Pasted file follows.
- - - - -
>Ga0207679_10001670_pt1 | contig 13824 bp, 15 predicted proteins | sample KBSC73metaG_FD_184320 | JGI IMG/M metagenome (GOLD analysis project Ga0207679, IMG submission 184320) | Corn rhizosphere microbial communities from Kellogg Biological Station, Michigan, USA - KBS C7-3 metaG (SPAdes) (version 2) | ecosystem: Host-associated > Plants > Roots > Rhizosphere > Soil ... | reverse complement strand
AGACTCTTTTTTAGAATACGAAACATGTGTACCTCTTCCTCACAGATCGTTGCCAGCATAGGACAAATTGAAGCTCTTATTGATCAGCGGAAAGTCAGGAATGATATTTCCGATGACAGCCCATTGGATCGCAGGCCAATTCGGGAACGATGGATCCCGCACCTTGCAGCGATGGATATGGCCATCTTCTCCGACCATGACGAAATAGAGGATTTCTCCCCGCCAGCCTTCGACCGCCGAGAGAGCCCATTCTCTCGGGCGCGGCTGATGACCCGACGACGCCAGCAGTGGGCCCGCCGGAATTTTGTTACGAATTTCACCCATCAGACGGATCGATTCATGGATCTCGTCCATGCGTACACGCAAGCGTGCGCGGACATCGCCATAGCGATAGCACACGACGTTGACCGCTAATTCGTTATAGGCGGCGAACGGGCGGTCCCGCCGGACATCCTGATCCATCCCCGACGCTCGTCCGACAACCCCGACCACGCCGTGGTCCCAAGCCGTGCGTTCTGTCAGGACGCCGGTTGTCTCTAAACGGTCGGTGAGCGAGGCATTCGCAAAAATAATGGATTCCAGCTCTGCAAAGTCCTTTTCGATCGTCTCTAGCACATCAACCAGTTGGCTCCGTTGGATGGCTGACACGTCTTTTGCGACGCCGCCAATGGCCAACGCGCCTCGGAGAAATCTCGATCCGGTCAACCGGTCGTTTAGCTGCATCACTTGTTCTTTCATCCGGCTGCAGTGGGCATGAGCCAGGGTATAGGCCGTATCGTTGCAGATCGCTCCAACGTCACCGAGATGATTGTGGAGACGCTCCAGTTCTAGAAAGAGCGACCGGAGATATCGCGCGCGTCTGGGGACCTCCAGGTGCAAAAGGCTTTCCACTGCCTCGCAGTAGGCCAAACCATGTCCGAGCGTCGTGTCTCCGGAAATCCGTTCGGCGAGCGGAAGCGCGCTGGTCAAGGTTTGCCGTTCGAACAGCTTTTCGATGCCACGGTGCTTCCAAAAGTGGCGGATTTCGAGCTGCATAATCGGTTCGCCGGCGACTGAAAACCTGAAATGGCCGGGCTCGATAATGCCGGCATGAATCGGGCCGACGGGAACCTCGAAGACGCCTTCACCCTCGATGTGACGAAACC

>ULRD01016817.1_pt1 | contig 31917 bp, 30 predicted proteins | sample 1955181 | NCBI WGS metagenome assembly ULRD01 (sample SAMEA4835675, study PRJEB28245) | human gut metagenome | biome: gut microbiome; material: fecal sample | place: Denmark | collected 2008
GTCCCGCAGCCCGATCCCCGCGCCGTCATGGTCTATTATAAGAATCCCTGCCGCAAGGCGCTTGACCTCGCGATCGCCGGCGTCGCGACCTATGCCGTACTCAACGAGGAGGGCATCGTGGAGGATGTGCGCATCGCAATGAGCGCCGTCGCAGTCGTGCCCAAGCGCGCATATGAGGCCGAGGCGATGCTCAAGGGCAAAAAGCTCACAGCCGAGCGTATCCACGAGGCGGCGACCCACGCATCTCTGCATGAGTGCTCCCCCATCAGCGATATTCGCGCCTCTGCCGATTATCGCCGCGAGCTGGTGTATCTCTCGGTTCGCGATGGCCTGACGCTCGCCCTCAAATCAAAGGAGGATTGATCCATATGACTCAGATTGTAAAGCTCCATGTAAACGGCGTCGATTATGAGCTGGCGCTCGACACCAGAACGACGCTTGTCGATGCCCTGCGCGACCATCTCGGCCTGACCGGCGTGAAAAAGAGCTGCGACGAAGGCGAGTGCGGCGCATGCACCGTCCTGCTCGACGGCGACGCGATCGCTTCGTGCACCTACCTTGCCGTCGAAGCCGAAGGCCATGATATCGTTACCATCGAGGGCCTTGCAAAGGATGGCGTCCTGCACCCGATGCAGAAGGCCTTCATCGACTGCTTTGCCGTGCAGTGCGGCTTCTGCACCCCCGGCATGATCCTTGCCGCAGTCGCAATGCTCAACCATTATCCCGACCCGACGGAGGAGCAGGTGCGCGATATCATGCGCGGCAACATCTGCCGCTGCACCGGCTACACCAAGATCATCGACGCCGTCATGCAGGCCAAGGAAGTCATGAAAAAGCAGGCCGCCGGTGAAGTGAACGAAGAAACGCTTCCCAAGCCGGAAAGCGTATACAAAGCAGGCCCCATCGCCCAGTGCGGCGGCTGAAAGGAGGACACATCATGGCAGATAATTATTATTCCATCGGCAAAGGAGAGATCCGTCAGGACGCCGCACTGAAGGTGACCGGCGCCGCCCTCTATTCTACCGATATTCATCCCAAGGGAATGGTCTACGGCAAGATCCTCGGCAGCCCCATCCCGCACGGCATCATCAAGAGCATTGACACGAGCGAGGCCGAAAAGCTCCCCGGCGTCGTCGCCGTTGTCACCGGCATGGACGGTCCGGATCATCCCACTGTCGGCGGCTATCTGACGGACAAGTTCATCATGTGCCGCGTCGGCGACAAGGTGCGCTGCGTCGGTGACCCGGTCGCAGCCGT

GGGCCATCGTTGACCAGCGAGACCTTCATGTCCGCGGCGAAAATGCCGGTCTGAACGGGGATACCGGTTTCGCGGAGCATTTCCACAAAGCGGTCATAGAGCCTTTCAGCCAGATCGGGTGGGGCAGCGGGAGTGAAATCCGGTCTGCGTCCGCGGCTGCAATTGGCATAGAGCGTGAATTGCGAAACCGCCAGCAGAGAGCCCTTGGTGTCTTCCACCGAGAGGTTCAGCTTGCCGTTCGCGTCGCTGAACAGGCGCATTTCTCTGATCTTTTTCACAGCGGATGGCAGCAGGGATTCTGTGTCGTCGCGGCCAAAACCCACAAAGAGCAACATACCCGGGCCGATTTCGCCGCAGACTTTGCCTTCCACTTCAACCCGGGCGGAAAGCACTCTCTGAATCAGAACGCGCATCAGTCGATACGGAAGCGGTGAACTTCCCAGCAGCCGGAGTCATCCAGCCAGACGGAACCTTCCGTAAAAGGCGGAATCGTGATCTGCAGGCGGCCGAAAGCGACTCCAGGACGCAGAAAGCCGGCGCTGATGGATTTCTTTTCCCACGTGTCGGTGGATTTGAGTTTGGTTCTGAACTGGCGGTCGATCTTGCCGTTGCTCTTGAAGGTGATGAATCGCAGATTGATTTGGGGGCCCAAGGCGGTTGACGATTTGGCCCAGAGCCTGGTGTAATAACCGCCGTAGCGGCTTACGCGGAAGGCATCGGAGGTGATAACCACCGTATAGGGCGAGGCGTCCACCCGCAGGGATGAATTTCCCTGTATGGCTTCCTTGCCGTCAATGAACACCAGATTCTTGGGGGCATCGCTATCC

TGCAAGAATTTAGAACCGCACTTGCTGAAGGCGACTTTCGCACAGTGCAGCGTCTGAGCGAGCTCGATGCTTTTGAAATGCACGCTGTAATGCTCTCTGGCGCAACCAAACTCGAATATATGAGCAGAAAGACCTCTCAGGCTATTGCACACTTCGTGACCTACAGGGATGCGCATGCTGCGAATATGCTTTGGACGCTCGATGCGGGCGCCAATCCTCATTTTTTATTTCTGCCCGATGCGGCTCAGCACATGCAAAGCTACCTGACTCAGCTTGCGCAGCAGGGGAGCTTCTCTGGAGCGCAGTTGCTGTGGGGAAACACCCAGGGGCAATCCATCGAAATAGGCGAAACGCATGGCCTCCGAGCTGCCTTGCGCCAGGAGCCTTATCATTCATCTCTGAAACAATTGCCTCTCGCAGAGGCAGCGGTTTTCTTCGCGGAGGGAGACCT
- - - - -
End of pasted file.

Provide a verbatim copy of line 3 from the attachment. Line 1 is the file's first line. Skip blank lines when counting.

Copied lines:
>ULRD01016817.1_pt1 | contig 31917 bp, 30 predicted proteins | sample 1955181 | NCBI WGS metagenome assembly ULRD01 (sample SAMEA4835675, study PRJEB28245) | human gut metagenome | biome: gut microbiome; material: fecal sample | place: Denmark | collected 2008